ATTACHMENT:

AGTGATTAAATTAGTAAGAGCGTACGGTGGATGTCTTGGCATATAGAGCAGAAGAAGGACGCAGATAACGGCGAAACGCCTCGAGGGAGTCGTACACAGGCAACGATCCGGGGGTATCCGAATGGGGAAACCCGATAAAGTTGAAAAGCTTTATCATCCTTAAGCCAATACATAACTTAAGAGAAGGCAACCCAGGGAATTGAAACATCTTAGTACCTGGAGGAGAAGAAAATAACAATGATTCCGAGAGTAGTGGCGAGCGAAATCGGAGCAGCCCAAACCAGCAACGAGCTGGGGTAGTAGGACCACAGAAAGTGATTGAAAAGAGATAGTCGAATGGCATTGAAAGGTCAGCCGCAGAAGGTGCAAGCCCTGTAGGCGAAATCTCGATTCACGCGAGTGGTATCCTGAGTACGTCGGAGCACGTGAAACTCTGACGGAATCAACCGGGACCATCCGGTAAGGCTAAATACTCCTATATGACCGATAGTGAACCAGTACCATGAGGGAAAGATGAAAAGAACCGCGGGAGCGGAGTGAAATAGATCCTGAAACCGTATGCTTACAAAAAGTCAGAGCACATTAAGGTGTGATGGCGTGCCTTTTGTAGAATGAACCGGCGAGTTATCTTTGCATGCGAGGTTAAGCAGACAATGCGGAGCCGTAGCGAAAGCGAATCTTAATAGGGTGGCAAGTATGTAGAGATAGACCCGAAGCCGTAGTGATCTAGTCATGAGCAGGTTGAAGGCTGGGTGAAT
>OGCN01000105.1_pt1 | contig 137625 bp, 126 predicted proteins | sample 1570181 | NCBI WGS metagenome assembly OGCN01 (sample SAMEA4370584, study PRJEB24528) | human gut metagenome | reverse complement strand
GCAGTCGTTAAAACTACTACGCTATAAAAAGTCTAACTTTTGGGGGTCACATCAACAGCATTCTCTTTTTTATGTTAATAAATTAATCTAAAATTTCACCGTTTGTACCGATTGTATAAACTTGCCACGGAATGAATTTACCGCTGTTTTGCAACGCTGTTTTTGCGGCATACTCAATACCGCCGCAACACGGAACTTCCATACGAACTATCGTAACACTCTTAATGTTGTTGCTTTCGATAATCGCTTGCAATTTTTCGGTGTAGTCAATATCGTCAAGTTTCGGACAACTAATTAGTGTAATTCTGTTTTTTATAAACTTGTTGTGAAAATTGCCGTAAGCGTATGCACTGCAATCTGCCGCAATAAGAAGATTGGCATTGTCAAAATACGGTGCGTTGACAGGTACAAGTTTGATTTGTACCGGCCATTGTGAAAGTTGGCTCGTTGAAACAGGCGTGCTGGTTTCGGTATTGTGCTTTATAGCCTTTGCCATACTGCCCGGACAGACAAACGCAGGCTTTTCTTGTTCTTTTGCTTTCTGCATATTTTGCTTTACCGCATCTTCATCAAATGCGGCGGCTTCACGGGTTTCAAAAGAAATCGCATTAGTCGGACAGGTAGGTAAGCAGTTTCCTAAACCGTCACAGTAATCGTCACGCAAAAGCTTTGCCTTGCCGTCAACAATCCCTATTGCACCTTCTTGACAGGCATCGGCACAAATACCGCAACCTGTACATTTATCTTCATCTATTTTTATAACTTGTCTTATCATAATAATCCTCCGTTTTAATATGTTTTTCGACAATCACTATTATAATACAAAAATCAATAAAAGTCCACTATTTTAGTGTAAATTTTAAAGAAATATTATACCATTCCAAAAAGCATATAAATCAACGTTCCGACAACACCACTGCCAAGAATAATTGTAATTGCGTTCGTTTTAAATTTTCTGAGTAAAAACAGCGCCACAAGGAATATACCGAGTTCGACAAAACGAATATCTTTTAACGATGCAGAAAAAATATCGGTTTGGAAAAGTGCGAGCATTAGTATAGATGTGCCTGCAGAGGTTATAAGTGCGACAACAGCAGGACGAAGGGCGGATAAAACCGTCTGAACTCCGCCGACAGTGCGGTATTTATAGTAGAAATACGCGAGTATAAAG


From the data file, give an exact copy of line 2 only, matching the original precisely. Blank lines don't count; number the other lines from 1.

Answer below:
>OGCN01000105.1_pt1 | contig 137625 bp, 126 predicted proteins | sample 1570181 | NCBI WGS metagenome assembly OGCN01 (sample SAMEA4370584, study PRJEB24528) | human gut metagenome | reverse complement strand